POW status, as defined in the 1949 Geneva Conventions, requires treatment–in terms of food, clothing, shelter, and medical attention–on a par with the detaining power’s own armed forces, along with an array of other privileges designed to make captivity as pleasant as circumstances permit. Captured unlawful combatants are not entitled to POW status because such men are associated with groups that do not comply with even the most basic law of war requirements–such as the prohibition on targeting civilians. They do not enjoy special privileges under the Geneva Conventions, although customary international law provides that they must be treated humanely. That, of course, is exactly what President Bush ordered–clearly and unequivocally.

To be sure, his orders have not always been obeyed. There have been instances of prisoner abuse, at Abu Ghraib and elsewhere. The armed forces are a human institution and, like any such institution, there are flaws. That is why we have an elaborate and highly responsive military-justice system. Investigations are ongoing, prosecutions have been brought, and some individuals have already been punished. In fact, the record of human-rights compliance so far compiled by the United States Armed Forces in the war on terror has been exemplary. Tens of thousands of individuals have been captured and processed by American forces. There have been a few hundred allegations of abuse, and only a few dozen documented cases.

Playing Politics

In light of this record, suggestions, like those made by Amnesty International and its U.S. executive director, that American officials should be prosecuted for war crimes are gratuitous, and show the left at its very worst–at its most willing to criminalize political and policy differences. This is especially true with respect to Amnesty’s claims that the “US administration had sanctioned interrogation techniques that violated the U.N. Convention against Torture.” In fact, the administration has “sanctioned” only the use of stressful interrogation methods, such as standing, hooding, and sleep deprivation, at a level which does not constitute “torture,” under either the U.N. Convention or U.S. law.

As Amnesty International knows, the U.N. Convention defines “torture” as “severe pain or suffering.” That means that there is some level of pain and suffering, which is not severe, that does not constitute torture. So long as coercive interrogation methods do not cross that line, and are not otherwise “cruel, inhuman or degrading,” they are lawful. What constitutes “cruel, inhuman and degrading” treatment is not defined in the treaty. The meaning of these terms depends very much on the situation and individuals involved. The European Court of Human Rights, in a case dealing with British interrogation of IRA terrorists, concluded that a series of stress methods–including hooding, stress positions, loud noise and sleep deprivation–did not constitute torture, and were “inhuman” only when used together.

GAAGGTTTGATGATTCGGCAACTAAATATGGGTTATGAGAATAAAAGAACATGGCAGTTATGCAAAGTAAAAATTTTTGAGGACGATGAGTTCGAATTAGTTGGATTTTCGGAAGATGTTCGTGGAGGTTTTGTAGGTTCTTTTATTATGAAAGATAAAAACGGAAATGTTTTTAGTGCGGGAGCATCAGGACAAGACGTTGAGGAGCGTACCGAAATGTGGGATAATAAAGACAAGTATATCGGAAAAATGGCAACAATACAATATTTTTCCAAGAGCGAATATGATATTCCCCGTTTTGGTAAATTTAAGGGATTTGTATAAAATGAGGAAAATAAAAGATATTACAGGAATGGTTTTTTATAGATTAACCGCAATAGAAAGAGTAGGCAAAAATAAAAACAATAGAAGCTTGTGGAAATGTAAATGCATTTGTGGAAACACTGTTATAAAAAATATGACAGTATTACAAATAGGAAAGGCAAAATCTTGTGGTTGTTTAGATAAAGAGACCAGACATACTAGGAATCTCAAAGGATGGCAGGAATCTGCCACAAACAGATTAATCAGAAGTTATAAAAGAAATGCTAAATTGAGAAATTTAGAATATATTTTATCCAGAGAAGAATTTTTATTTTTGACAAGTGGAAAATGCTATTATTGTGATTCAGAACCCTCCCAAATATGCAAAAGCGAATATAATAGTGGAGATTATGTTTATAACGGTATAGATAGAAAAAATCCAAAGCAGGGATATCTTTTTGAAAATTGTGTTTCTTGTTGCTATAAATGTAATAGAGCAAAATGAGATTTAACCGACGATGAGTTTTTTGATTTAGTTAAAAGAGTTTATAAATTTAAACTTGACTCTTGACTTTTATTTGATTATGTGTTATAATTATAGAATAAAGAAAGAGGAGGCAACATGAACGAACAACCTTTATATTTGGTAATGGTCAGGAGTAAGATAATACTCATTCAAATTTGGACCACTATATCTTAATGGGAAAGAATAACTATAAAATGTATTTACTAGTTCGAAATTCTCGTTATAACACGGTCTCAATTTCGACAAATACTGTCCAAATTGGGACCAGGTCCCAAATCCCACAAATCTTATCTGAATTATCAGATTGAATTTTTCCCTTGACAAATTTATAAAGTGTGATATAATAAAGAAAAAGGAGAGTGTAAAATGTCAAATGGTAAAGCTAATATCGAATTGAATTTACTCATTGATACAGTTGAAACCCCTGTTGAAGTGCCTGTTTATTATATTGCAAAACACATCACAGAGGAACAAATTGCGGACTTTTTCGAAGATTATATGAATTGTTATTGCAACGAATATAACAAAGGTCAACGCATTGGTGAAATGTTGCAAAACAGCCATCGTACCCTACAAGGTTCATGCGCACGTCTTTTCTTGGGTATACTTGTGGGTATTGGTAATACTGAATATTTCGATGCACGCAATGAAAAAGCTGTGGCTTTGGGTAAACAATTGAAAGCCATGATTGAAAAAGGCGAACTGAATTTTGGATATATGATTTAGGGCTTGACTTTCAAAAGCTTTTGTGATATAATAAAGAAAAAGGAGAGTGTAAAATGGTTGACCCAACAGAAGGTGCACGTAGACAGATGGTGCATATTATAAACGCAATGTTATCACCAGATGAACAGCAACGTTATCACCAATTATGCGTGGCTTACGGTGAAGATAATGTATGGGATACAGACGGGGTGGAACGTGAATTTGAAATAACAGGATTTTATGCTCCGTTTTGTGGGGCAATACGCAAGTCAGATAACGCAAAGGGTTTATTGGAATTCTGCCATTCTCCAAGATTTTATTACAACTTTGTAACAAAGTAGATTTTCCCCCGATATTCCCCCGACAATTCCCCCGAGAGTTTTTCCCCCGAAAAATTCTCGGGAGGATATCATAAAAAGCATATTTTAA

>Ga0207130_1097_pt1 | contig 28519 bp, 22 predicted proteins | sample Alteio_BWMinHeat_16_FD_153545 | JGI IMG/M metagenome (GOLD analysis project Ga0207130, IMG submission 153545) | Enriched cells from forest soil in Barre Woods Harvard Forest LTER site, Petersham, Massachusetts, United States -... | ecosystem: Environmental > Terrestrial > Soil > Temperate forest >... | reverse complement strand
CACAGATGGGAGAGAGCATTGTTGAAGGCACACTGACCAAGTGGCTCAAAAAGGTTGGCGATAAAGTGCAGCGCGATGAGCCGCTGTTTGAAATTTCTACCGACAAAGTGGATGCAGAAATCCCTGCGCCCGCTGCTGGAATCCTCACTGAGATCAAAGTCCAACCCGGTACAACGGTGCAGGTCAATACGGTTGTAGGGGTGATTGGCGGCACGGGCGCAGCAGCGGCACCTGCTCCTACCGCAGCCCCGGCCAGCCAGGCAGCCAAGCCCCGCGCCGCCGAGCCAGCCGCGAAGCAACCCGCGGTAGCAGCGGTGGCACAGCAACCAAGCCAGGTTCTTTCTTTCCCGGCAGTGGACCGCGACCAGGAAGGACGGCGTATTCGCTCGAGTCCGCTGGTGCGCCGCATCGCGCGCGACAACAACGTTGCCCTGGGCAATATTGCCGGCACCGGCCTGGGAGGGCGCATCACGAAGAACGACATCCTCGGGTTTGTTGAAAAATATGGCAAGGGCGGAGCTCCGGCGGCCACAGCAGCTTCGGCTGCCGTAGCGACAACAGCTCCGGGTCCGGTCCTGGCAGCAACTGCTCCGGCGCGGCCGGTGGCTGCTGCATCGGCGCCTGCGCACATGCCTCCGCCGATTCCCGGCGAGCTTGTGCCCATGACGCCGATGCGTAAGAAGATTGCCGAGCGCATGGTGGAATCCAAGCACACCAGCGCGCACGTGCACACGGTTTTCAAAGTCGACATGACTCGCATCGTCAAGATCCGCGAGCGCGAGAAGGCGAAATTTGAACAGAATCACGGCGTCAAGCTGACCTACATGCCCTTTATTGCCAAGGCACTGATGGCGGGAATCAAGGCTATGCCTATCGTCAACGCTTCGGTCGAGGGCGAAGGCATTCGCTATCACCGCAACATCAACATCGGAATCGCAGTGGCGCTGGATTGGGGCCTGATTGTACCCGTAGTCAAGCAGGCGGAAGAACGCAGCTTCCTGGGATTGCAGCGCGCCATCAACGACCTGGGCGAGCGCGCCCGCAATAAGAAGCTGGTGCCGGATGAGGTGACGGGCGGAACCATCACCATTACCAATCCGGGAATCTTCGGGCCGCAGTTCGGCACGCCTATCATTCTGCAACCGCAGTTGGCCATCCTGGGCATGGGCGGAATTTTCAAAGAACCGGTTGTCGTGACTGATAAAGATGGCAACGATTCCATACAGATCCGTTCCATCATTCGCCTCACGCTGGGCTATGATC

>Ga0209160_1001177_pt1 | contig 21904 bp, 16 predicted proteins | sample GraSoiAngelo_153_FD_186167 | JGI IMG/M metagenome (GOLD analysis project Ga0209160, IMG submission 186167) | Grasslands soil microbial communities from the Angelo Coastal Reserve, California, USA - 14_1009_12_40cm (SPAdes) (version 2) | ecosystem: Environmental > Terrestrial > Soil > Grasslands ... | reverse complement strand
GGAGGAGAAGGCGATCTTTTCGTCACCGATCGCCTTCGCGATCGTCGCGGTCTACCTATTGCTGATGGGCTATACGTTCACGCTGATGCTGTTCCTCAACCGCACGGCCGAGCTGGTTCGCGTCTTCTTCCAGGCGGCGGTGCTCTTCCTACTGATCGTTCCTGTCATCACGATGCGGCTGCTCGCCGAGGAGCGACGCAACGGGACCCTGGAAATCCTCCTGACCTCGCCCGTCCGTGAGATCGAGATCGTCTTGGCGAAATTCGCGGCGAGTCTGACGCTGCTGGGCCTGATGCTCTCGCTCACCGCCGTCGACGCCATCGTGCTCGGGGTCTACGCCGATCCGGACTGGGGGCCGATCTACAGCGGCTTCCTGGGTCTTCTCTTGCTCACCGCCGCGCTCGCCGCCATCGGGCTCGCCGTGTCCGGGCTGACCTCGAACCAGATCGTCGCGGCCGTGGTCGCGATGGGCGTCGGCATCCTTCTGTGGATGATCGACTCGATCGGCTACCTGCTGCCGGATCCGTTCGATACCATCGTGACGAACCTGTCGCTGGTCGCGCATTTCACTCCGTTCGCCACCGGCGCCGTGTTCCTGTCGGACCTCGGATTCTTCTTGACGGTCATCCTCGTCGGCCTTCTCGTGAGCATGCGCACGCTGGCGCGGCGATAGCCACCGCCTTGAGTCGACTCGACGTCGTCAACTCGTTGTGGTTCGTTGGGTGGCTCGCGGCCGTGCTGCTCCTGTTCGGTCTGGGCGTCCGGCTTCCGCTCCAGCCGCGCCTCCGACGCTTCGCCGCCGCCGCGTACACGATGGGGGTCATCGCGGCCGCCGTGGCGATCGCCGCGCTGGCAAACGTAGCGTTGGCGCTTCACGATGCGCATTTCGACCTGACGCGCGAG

Overall, these are difficult exercises in line drawing, and reasonable minds can certainly differ. In discussing this question, however, the administration’s opponents–especially among the “human rights” community–distinctly fail to recognize or acknowledge that there are humanitarian imperatives on both sides of this question. The United States turned to the use of stressful interrogation methods because non-stressful methods were not producing the intelligence necessary to protect American forces, and especially American civilians at home, against attack by a group that has made plain its purpose and intent to kill as many American civilians as possible. This is the “security” interest that Amnesty International, and other NGOs, decry as having undercut human rights and civil liberties. They simply do not consider that the defense of the American population, and the vindication of each individual’s right to live without the threat or actuality of terrorist attack, is their problem–and it is time they did.

Like too many other NGOs, Amnesty is trapped in a 20th-century mindset where the greatest threat to individual life and liberty stemmed from the actions of sovereign governments. That is simply no longer the case. Although the world remains full of repressive regimes, the most immediate threat to the civilian population in the United States and other democracies comes from pan-national terrorist movements who deliberately target non-combatants as a means of achieving their ends. Amnesty International, like other NGOs, must accept–and start to address–this new set of circumstances.

In the meantime, Amnesty International should reflect that its extravagant and unfounded claims that the United States has violated international law, and that its officials should be the subject of criminal prosecution, work to undercut its own mission. Amnesty claimed that “[w]hen the most powerful country in the world thumbs its nose at the rule of law and human rights, it grants a licence to others to commit abuse with impunity and audacity.” In fact, it is Amnesty International, and similar NGOs, who have granted that license. They have done this by failing to distinguish clearly between American interpretations of international law, including the Geneva Conventions and Torture Convention, with which they may disagree as a policy matter, and actual illegal conduct. It is hardly surprising that repressive regimes claim that the United States has violated the law, thus permitting them to follow suit, when groups like Amnesty persistently state that American policy at Guantanamo Bay is illegal even though this is simply not true.

The authors are partners in the Washington, D.C. offices of Baker & Hostetler LLP. They served in the Justice Department under President Reagan and George H.W. Bush, and are members of the U.N. Sub-commission on the Promotion and Protection of Human Rights. The views here expressed are their own.